Total hip arthroplasty (THA) in patients with small or abnormal proximal femoral anatomy is challenging as a result of complex anatomic deformities in the hip. It is unclear which stem is the most appropriate for these patients. One possible implant design that may help meet this need is the modified Wagner Cone prosthesis, whose design consists of monoblock cone with splines; however, to our knowledge, no clinical results have been published using this implant.

Women Demonstrate More Pain and Worse Function Before THA but Comparable Results 12 Months After Surgery

Anne F. Mannion PhD, Franco M. Impellizzeri PhD, Florian D. Naal MD, Michael Leunig MD, PhD

Many studies report differences in patient-reported outcome measures (PROMs) for men and women undergoing total hip arthroplasty (THA). Few studies have evaluated whether these are explained by corresponding differences in important preoperative factors.

Is Embolization an Effective Treatment for Recurrent Hemorrhage After Hip or Knee Arthroplasty?

Peter I. Kalmar MD, Andreas Leithner MD, Reinhard Ehall MD, Rupert Horst Portugaller MD

Spontaneous recurrent hemorrhage after arthroplasty of the hip or knee is a rare condition. In patients who do not have coagulopathy, the likeliest etiology for hemarthrosis is hypertrophic vascular synovium. Treatments include arthroscopic or open synovectomy, or angiography with embolization; however, because the condition is rare, seldom reported, and debilitating, small case series characterizing the efficacy of any approach are important to allow a collective experience with this condition to emerge.

Is There a Benefit to Modularity in ‘Simpler’ Femoral Revisions?

James I. Huddleston MD, Matthew W. Tetreault MD, Michael Yu MD, Hany Bedair MD, Viktor J. Hansen MD, Ho-Rim Choi MD, Stuart B. Goodman MD, PhD, Scott M. Sporer MD, Craig J. Della Valle MD

Modular revision femoral components allow the surgeon to make more precise intraoperative adjustments in anteversion and sizing, which may afford lower dislocation rates and improved osseointegration, but may not offer distinct advantages when compared with less expensive monoblock revision stems.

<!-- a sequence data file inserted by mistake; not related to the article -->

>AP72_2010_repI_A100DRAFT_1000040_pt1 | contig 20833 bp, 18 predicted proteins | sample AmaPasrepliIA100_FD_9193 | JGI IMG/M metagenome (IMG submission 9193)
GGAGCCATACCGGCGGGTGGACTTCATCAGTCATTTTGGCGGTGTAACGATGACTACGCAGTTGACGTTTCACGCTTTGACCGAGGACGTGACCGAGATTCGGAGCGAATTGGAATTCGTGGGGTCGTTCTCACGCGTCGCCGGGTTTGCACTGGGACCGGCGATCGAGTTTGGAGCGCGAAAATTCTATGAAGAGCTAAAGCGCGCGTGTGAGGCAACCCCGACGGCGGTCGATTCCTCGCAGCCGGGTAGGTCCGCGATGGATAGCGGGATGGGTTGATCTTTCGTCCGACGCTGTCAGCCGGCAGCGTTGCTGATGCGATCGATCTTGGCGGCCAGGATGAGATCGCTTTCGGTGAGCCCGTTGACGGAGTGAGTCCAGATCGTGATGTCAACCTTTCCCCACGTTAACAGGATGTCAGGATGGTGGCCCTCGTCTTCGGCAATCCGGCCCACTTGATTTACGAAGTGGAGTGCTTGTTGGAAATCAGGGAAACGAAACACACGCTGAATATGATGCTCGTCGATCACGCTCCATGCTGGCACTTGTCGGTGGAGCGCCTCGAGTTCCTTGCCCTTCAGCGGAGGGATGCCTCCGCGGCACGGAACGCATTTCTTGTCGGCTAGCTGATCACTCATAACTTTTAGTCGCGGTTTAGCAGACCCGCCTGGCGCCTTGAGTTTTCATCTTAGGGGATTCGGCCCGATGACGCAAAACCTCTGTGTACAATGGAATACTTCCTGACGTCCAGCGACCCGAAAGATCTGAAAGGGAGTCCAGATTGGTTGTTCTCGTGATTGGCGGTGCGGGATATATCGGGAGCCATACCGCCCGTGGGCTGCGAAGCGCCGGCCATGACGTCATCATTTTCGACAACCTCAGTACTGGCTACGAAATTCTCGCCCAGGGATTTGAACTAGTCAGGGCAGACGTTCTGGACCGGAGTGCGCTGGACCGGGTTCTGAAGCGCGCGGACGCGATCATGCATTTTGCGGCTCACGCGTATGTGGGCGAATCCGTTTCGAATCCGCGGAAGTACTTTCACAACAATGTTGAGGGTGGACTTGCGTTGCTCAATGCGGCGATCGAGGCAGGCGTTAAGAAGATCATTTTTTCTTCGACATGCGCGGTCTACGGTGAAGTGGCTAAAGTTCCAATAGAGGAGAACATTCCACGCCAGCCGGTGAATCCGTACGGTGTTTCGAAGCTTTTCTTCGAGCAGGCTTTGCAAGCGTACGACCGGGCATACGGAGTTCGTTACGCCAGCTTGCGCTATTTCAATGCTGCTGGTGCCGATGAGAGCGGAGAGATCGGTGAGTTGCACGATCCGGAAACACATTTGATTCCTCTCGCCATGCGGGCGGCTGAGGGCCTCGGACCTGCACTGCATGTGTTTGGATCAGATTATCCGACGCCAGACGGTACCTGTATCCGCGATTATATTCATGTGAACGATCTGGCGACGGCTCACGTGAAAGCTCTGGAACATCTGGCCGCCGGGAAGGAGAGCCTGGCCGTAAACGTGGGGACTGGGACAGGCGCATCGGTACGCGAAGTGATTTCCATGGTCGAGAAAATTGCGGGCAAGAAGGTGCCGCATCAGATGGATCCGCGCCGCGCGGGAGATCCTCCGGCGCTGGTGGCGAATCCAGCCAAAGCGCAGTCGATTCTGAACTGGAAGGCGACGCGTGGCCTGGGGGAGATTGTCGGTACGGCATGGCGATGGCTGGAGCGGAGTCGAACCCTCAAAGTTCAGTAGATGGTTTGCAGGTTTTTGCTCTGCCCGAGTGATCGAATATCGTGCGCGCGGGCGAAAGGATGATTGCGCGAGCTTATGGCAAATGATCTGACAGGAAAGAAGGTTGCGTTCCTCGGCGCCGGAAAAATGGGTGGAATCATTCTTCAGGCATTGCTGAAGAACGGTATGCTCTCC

Backside Wear Is Not Dependent on the Acetabular Socket Design in Crosslinked Polyethylene Liners

Kamal Bali MBBS, MS, DNB, Richard W. McCalden MD, MPhil, FRCSC, Douglas D. R. Naudie MD, FRCSC, Steven J. MacDonald MD, FRCSC, Matthew G. Teeter PhD

Although it is understood that backside damage occurs in polyethylene acetabular liners, the effect of highly crosslinked polyethylene, which has completely replaced conventional polyethylene, has yet to be examined.

Which Fixation Device is Preferred for Surgical Treatment of Intertrochanteric Hip Fractures in the United States? A Survey of Orthopaedic Surgeons

Emily Niu MD, Arthur Yang MS, Alex H. S. Harris PhD, Julius Bishop MD

The best treatment for intertrochanteric hip fractures is controversial. The use of cephalomedullary nails has increased, whereas use of sliding hip screws has decreased despite the lack of evidence that cephalomedullary nails are more effective. As current orthopaedic trainees receive less exposure to sliding hip screws, this may continue to perpetuate the preferential use of cephalomedullary nails, with important implications for resident education, evidence-based best practices, and healthcare cost.